With Meyer’s advice in mind, I went looking for a gallery owner who specialized in young artists. I chose Marianne Boesky because she is young (32), a woman, and because I secretly liked the irony that her father is Ivan Boesky, the infamous risk arbitrageur of the eighties whose insider trading landed him in a federal prison. As Boesky herself pointed out to me, the fortunes of the art world are closely tied to Wall Street. When the art market crashed in the late eighties, many people blamed it on the bloated prices Wall Street types had paid for artists who had been overhyped by greedy gallery owners. As she says, “You can’t buy for investment; you have to buy for love.”

Boesky has a law degree, cropped platinum hair, a dog the size of a Harley-Davidson, and what seems like a genuine passion for art. Like Meyer, she warned me off painting per se. “You know what they say,” she said. I didn’t. “Painting has died a hundred deaths. It will never go away completely,” she added, “but there aren’t that many great painters out there. People are much more influenced by film and video now.” I made a face. Does anyone actually buy video? “Mostly institutions,” she admitted and then pointed wistfully to her current exhibit – videos of self-besotted Bohemians bobbing for apples. “I know there’s no way this artist is going to sell, but I showed it because I think it’s important.”

Among her own artists, Boesky seemed most enthusiastic about Lisa Yuskavage. “She’s referencing Tintoretto and Bellini in her painting,” Boesky said, handing over some color transparencies. It did my heart good to hear the names. Finally, artists I understood! Unfortunately, I found Yuskavage’s subject matter – young women with bulbous breasts, flowers in their chignons, hairy pudenda framed by bikini tan lines – deeply yucky. She was a good painter, but why paint the girls from the mud flaps of cross-country truckers? “It’s nostalgic for the seventies,” Boesky explained. “Back when porn was still about beauty.”

Porn was never about beauty (that’s its beauty), and I ultimately came to see the jarring subject matter of Yuskavage as emblematic of the problem with contemporary art. You can’t get any attention unless you’re doing something original, but it’s almost impossible to do anything original with paint, so talented painters have got to paint shocking subjects in order to get noticed.

“I don’t know,” I said, handing the slides back. “What would it say about me if I had that painting on my wall?”

“Contemporary art is about what you find interesting in the culture,” she answered. “You can’t worry about what other people think.”

It was good advice, and I decided to follow it. I would not worry that my opinions were too conventional or too bourgeois. I would be honest. I would tell the truth.

In the end, it didn’t matter whether I liked Yuskavage, whose canvases sell for up to $30,000, or not. There were no paintings available, and even if there had been, Boesky might not have sold one to me anyway. She says she sells almost nothing to people who just walk in off the street. It’s all about having a relationship with someone and placing a piece of art in the right hands. “You’re my ideal collector, but in the beginning you have to show your commitment to me; it’s like two dogs getting together and sniffing each other.” I found it hard to believe that I, impecunious I, was her ideal collector and that she didn’t happily sell to whoever came along, but she insisted, “I work for the artists, and I have to think of their careers long term.”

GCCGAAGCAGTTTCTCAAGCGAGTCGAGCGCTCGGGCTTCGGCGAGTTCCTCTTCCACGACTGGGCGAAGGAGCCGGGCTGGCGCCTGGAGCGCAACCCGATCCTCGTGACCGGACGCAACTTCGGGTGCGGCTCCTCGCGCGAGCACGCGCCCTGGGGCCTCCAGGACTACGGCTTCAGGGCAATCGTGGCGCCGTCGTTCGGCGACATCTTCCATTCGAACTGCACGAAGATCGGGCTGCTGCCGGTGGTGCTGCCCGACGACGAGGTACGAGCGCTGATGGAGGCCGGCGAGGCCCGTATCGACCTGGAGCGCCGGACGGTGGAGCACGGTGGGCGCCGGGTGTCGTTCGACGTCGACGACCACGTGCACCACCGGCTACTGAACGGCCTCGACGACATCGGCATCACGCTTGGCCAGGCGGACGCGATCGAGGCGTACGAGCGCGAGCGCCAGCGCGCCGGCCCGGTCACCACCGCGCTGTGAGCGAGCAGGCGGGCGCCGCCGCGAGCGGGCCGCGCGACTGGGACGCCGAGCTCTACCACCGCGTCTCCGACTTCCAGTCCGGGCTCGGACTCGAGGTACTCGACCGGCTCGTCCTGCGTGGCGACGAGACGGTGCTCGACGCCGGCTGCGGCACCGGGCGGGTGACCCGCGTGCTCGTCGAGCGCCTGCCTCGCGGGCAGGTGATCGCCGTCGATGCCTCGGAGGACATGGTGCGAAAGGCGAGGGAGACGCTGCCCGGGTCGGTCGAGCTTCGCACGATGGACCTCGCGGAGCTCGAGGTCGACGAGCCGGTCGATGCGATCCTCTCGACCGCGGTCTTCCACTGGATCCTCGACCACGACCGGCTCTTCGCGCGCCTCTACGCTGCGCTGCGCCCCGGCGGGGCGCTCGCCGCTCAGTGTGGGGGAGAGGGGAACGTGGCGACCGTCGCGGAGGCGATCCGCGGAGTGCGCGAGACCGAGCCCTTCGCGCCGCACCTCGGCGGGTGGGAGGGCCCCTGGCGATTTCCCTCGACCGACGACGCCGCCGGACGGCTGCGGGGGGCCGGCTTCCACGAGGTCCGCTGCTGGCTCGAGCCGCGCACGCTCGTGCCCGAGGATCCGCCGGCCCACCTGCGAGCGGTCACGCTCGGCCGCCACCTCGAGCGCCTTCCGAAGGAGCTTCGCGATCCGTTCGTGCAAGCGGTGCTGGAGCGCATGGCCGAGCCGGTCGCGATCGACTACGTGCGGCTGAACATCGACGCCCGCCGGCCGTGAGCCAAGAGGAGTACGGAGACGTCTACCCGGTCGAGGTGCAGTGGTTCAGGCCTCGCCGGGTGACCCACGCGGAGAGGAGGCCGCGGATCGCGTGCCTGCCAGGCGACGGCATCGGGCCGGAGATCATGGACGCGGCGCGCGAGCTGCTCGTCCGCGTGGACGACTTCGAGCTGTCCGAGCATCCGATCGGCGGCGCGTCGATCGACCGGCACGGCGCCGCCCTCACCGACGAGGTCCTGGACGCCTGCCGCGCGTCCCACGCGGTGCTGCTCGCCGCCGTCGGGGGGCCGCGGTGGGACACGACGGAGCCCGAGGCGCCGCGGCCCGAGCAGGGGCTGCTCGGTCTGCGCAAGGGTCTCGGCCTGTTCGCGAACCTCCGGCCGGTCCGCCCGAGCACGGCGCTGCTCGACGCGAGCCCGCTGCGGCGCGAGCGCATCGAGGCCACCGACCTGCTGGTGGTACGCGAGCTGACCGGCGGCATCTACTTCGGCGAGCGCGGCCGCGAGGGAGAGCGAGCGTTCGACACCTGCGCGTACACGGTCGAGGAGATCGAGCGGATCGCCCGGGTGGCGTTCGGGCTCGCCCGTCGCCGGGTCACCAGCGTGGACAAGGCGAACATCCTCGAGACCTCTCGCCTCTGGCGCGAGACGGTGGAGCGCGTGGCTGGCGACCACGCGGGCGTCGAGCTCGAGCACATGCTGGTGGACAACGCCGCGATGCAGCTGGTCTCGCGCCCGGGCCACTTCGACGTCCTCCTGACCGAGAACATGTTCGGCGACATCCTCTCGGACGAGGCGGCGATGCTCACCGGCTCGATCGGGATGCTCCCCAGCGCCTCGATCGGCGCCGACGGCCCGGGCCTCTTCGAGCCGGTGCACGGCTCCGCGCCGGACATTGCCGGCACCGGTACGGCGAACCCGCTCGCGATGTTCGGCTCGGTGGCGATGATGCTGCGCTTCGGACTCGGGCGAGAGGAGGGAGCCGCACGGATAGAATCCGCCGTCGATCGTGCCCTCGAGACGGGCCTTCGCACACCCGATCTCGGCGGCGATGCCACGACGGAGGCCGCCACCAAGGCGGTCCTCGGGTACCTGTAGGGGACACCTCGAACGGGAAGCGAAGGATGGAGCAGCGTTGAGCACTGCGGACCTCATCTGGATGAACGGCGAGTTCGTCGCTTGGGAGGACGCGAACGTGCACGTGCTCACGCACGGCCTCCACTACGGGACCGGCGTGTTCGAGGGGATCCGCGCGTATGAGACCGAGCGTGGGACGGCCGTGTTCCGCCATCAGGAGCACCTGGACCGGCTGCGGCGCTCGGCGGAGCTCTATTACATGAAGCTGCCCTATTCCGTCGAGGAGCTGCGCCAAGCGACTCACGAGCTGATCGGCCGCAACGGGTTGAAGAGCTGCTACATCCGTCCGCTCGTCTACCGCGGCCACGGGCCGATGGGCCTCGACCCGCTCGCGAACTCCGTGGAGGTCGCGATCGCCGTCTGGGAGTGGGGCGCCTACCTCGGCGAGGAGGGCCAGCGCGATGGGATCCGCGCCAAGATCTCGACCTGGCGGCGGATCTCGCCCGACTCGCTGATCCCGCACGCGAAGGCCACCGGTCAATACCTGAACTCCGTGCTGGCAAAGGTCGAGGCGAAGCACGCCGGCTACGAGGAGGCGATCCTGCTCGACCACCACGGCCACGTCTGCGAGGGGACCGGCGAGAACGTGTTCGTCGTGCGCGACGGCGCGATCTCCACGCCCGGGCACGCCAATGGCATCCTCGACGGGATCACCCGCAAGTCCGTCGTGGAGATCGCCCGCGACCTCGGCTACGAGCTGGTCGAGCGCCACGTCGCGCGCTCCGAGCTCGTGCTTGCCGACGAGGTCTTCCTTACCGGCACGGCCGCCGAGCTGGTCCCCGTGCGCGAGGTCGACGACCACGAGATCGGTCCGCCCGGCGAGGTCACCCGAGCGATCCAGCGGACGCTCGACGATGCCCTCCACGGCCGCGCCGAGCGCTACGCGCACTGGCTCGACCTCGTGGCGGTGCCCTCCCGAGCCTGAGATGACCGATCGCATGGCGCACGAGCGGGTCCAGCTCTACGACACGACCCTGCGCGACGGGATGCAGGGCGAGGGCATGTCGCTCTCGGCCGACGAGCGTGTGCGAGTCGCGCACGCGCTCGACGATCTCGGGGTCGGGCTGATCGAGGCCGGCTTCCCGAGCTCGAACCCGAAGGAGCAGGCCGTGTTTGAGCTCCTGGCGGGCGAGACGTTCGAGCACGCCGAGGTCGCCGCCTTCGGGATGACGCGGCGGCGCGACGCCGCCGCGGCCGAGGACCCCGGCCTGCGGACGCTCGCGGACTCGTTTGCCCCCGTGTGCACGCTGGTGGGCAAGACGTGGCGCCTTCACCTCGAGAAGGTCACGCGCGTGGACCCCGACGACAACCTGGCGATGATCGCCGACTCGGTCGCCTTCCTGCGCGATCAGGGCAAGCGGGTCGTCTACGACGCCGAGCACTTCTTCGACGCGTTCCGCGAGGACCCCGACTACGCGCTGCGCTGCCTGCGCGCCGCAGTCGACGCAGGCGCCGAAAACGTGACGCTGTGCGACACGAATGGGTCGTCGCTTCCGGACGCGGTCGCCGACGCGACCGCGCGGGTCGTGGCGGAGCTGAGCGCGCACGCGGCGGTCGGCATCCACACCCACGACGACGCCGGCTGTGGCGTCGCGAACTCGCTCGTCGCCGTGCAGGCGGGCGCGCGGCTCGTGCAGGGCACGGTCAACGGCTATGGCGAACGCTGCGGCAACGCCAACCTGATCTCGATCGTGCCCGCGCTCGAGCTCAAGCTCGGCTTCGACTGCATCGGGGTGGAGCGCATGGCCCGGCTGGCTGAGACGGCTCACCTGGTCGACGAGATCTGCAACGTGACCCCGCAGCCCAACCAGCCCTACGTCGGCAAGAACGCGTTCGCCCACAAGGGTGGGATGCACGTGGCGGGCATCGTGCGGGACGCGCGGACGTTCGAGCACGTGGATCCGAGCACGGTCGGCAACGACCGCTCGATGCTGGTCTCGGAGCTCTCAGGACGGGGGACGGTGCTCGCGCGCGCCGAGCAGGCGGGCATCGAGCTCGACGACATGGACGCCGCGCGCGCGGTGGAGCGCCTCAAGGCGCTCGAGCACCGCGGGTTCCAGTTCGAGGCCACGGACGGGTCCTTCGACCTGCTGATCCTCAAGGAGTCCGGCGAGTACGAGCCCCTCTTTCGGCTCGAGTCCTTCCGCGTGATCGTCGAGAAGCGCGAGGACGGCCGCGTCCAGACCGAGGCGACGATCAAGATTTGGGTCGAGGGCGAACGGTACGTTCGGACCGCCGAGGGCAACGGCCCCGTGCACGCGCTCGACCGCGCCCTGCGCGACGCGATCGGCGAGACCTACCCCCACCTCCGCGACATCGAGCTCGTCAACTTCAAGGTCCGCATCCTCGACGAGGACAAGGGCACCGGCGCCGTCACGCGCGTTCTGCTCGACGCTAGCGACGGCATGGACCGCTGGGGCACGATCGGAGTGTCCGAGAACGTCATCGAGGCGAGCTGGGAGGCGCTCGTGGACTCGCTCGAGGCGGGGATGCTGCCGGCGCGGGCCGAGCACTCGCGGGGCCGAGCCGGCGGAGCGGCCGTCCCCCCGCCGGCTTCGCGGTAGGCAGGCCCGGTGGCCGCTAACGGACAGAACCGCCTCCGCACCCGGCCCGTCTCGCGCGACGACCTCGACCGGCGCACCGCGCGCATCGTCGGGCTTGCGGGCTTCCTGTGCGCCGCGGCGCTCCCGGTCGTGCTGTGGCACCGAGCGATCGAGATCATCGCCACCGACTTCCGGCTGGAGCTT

It was all getting to be too much: soft-core porn selling as high art. Dealers who wouldn’t sell. Opinions I was supposed to ignore. I needed help. I had resisted the idea of hiring an art consultant for the same reason I would never hire a personal clothing shopper: I’m much too proud to hand over an aesthetic decision to a stranger. Besides, the process of discovery is part of the pleasure. But the clothing metaphor didn’t really work. I don’t really love to shop; besides, I’ve been buying clothes my entire life; which may explain why I’ve never bought a proper painting – as Gertrude Stein once told Ernest Hemingway, “You can either buy clothes or buy pictures….No one who is not very rich can do both.”

Purists may turn up their nose at the idea of an art consultant – it lends itself too easily to the stereotype of the nouveau riche clod trying to buy himself some culture – but it’s not a new phenomenon. Mary Cassatt encouraged her wealthy patrons to buy the Impressionists, and critic Bernard Berenson would actually arrange sales, but here in America, with millionaires as common as Hondas, it makes sense that someone has actually commodified the niche.

There are, I soon learned, consultants who work for corporations, others who buy for billionaires, even ones who lead tours of Long Island ladies into SoHo and cajole them into buying stuff that baffles them. I ultimately settled on Kim Heirston, a 34-year-old Yale alumna who has worked in the art world since graduating college. Heirston is tall, beautiful, intelligent, and elegantly dressed in Chanel sweater sets, but I really knew I had made the right choice when she suggested we lunch at Balthazar and then gave me its private, unlisted number. The art world thrives on this kind of insider knowledge.